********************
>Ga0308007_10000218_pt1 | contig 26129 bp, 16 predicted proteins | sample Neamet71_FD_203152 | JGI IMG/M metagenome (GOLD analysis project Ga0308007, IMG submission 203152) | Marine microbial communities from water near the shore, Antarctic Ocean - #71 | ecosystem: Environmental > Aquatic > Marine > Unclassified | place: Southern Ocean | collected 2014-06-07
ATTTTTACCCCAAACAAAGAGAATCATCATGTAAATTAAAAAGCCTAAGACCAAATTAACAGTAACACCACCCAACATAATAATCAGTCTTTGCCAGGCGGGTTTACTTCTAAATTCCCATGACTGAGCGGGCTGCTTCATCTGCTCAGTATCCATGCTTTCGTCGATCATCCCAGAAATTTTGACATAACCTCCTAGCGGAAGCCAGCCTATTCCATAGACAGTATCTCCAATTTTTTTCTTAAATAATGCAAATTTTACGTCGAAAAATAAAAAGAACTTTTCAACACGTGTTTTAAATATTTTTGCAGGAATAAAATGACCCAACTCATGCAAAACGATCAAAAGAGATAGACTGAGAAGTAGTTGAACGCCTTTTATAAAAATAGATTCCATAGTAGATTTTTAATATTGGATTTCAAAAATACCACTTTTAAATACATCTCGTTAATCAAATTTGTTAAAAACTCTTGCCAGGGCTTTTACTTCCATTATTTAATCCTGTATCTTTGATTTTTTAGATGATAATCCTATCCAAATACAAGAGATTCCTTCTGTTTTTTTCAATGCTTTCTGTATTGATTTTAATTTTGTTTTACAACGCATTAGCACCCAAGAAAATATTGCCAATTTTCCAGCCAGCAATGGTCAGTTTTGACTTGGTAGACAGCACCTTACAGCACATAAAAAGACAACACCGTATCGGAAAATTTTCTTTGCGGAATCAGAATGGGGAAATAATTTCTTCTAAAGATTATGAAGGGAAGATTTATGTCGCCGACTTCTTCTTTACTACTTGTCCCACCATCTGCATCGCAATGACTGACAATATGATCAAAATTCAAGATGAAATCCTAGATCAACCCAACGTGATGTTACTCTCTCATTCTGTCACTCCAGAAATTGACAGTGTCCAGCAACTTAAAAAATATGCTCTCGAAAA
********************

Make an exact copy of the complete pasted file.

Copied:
>Ga0308007_10000218_pt1 | contig 26129 bp, 16 predicted proteins | sample Neamet71_FD_203152 | JGI IMG/M metagenome (GOLD analysis project Ga0308007, IMG submission 203152) | Marine microbial communities from water near the shore, Antarctic Ocean - #71 | ecosystem: Environmental > Aquatic > Marine > Unclassified | place: Southern Ocean | collected 2014-06-07
ATTTTTACCCCAAACAAAGAGAATCATCATGTAAATTAAAAAGCCTAAGACCAAATTAACAGTAACACCACCCAACATAATAATCAGTCTTTGCCAGGCGGGTTTACTTCTAAATTCCCATGACTGAGCGGGCTGCTTCATCTGCTCAGTATCCATGCTTTCGTCGATCATCCCAGAAATTTTGACATAACCTCCTAGCGGAAGCCAGCCTATTCCATAGACAGTATCTCCAATTTTTTTCTTAAATAATGCAAATTTTACGTCGAAAAATAAAAAGAACTTTTCAACACGTGTTTTAAATATTTTTGCAGGAATAAAATGACCCAACTCATGCAAAACGATCAAAAGAGATAGACTGAGAAGTAGTTGAACGCCTTTTATAAAAATAGATTCCATAGTAGATTTTTAATATTGGATTTCAAAAATACCACTTTTAAATACATCTCGTTAATCAAATTTGTTAAAAACTCTTGCCAGGGCTTTTACTTCCATTATTTAATCCTGTATCTTTGATTTTTTAGATGATAATCCTATCCAAATACAAGAGATTCCTTCTGTTTTTTTCAATGCTTTCTGTATTGATTTTAATTTTGTTTTACAACGCATTAGCACCCAAGAAAATATTGCCAATTTTCCAGCCAGCAATGGTCAGTTTTGACTTGGTAGACAGCACCTTACAGCACATAAAAAGACAACACCGTATCGGAAAATTTTCTTTGCGGAATCAGAATGGGGAAATAATTTCTTCTAAAGATTATGAAGGGAAGATTTATGTCGCCGACTTCTTCTTTACTACTTGTCCCACCATCTGCATCGCAATGACTGACAATATGATCAAAATTCAAGATGAAATCCTAGATCAACCCAACGTGATGTTACTCTCTCATTCTGTCACTCCAGAAATTGACAGTGTCCAGCAACTTAAAAAATATGCTCTCGAAAA